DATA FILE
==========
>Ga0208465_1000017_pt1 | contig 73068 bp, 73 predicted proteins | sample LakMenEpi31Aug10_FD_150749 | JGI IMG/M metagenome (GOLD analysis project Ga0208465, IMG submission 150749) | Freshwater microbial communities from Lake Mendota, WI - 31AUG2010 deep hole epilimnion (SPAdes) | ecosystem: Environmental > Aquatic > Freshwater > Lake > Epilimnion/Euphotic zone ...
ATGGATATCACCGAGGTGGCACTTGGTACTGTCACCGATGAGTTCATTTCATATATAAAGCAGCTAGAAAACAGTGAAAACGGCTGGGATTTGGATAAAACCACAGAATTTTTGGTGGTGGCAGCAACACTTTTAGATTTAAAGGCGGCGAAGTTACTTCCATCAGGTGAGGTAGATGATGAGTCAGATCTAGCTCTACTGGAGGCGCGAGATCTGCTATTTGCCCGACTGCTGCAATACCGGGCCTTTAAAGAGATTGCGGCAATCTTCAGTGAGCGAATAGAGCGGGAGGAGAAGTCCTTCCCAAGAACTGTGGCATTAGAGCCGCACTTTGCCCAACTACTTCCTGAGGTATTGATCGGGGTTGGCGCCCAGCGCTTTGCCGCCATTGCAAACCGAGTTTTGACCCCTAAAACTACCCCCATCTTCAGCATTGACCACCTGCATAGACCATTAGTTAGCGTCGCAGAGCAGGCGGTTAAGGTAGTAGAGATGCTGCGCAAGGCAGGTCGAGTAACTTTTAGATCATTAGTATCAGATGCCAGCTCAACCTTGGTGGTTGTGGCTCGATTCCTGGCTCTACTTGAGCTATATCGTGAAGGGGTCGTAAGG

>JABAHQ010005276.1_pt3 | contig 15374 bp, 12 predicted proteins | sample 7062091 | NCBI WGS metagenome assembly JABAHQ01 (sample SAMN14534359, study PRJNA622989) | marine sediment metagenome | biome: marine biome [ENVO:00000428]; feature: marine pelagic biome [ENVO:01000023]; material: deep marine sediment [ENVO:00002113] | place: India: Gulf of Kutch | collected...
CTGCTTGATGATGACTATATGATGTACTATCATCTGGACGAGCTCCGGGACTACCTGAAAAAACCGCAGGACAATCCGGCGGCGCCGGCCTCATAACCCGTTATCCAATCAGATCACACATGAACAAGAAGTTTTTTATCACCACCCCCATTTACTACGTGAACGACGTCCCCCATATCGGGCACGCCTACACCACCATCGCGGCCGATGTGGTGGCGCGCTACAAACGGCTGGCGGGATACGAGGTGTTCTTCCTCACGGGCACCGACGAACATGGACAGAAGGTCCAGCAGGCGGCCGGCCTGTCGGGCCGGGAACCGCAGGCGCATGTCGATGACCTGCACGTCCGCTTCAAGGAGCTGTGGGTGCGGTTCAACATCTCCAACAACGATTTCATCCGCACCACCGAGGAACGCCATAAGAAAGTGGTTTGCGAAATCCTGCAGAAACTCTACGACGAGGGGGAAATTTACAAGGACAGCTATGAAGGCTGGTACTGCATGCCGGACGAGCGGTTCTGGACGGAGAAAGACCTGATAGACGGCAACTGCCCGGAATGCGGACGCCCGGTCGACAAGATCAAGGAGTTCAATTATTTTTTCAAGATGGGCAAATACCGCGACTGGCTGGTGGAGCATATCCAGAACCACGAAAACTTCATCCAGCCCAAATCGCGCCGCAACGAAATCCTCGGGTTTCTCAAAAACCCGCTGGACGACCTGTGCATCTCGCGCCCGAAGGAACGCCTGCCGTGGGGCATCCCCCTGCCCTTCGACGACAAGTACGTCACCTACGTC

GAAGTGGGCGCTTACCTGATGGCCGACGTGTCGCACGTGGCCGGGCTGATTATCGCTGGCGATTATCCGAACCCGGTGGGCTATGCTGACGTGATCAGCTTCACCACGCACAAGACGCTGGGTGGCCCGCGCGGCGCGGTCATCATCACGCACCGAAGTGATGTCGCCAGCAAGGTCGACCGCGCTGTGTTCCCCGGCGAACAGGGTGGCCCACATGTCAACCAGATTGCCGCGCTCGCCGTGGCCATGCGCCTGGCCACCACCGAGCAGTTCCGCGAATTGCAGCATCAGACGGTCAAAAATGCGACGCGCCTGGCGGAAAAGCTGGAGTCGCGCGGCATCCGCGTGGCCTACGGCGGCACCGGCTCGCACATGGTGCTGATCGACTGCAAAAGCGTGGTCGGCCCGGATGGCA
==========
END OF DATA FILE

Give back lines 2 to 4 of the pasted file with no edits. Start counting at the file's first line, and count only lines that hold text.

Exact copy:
ATGGATATCACCGAGGTGGCACTTGGTACTGTCACCGATGAGTTCATTTCATATATAAAGCAGCTAGAAAACAGTGAAAACGGCTGGGATTTGGATAAAACCACAGAATTTTTGGTGGTGGCAGCAACACTTTTAGATTTAAAGGCGGCGAAGTTACTTCCATCAGGTGAGGTAGATGATGAGTCAGATCTAGCTCTACTGGAGGCGCGAGATCTGCTATTTGCCCGACTGCTGCAATACCGGGCCTTTAAAGAGATTGCGGCAATCTTCAGTGAGCGAATAGAGCGGGAGGAGAAGTCCTTCCCAAGAACTGTGGCATTAGAGCCGCACTTTGCCCAACTACTTCCTGAGGTATTGATCGGGGTTGGCGCCCAGCGCTTTGCCGCCATTGCAAACCGAGTTTTGACCCCTAAAACTACCCCCATCTTCAGCATTGACCACCTGCATAGACCATTAGTTAGCGTCGCAGAGCAGGCGGTTAAGGTAGTAGAGATGCTGCGCAAGGCAGGTCGAGTAACTTTTAGATCATTAGTATCAGATGCCAGCTCAACCTTGGTGGTTGTGGCTCGATTCCTGGCTCTACTTGAGCTATATCGTGAAGGGGTCGTAAGG

>JABAHQ010005276.1_pt3 | contig 15374 bp, 12 predicted proteins | sample 7062091 | NCBI WGS metagenome assembly JABAHQ01 (sample SAMN14534359, study PRJNA622989) | marine sediment metagenome | biome: marine biome [ENVO:00000428]; feature: marine pelagic biome [ENVO:01000023]; material: deep marine sediment [ENVO:00002113] | place: India: Gulf of Kutch | collected...
CTGCTTGATGATGACTATATGATGTACTATCATCTGGACGAGCTCCGGGACTACCTGAAAAAACCGCAGGACAATCCGGCGGCGCCGGCCTCATAACCCGTTATCCAATCAGATCACACATGAACAAGAAGTTTTTTATCACCACCCCCATTTACTACGTGAACGACGTCCCCCATATCGGGCACGCCTACACCACCATCGCGGCCGATGTGGTGGCGCGCTACAAACGGCTGGCGGGATACGAGGTGTTCTTCCTCACGGGCACCGACGAACATGGACAGAAGGTCCAGCAGGCGGCCGGCCTGTCGGGCCGGGAACCGCAGGCGCATGTCGATGACCTGCACGTCCGCTTCAAGGAGCTGTGGGTGCGGTTCAACATCTCCAACAACGATTTCATCCGCACCACCGAGGAACGCCATAAGAAAGTGGTTTGCGAAATCCTGCAGAAACTCTACGACGAGGGGGAAATTTACAAGGACAGCTATGAAGGCTGGTACTGCATGCCGGACGAGCGGTTCTGGACGGAGAAAGACCTGATAGACGGCAACTGCCCGGAATGCGGACGCCCGGTCGACAAGATCAAGGAGTTCAATTATTTTTTCAAGATGGGCAAATACCGCGACTGGCTGGTGGAGCATATCCAGAACCACGAAAACTTCATCCAGCCCAAATCGCGCCGCAACGAAATCCTCGGGTTTCTCAAAAACCCGCTGGACGACCTGTGCATCTCGCGCCCGAAGGAACGCCTGCCGTGGGGCATCCCCCTGCCCTTCGACGACAAGTACGTCACCTACGTC